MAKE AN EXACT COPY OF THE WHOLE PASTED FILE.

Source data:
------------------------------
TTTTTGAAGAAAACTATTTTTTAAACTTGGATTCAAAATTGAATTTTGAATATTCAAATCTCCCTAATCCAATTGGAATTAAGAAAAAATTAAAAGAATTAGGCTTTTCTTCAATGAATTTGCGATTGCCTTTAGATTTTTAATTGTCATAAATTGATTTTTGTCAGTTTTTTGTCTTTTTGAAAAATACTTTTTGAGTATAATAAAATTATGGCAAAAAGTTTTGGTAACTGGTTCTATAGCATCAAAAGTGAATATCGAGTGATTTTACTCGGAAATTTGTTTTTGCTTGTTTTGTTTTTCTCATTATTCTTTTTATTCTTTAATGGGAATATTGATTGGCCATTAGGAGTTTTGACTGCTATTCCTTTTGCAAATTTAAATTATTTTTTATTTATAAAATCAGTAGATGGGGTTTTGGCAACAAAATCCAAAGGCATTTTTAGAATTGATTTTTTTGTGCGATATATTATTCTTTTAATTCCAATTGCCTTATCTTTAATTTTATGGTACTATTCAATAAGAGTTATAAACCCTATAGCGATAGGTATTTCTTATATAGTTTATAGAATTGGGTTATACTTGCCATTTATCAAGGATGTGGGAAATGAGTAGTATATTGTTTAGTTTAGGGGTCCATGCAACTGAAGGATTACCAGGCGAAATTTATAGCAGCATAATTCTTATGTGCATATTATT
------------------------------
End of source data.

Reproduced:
TTTTTGAAGAAAACTATTTTTTAAACTTGGATTCAAAATTGAATTTTGAATATTCAAATCTCCCTAATCCAATTGGAATTAAGAAAAAATTAAAAGAATTAGGCTTTTCTTCAATGAATTTGCGATTGCCTTTAGATTTTTAATTGTCATAAATTGATTTTTGTCAGTTTTTTGTCTTTTTGAAAAATACTTTTTGAGTATAATAAAATTATGGCAAAAAGTTTTGGTAACTGGTTCTATAGCATCAAAAGTGAATATCGAGTGATTTTACTCGGAAATTTGTTTTTGCTTGTTTTGTTTTTCTCATTATTCTTTTTATTCTTTAATGGGAATATTGATTGGCCATTAGGAGTTTTGACTGCTATTCCTTTTGCAAATTTAAATTATTTTTTATTTATAAAATCAGTAGATGGGGTTTTGGCAACAAAATCCAAAGGCATTTTTAGAATTGATTTTTTTGTGCGATATATTATTCTTTTAATTCCAATTGCCTTATCTTTAATTTTATGGTACTATTCAATAAGAGTTATAAACCCTATAGCGATAGGTATTTCTTATATAGTTTATAGAATTGGGTTATACTTGCCATTTATCAAGGATGTGGGAAATGAGTAGTATATTGTTTAGTTTAGGGGTCCATGCAACTGAAGGATTACCAGGCGAAATTTATAGCAGCATAATTCTTATGTGCATATTATT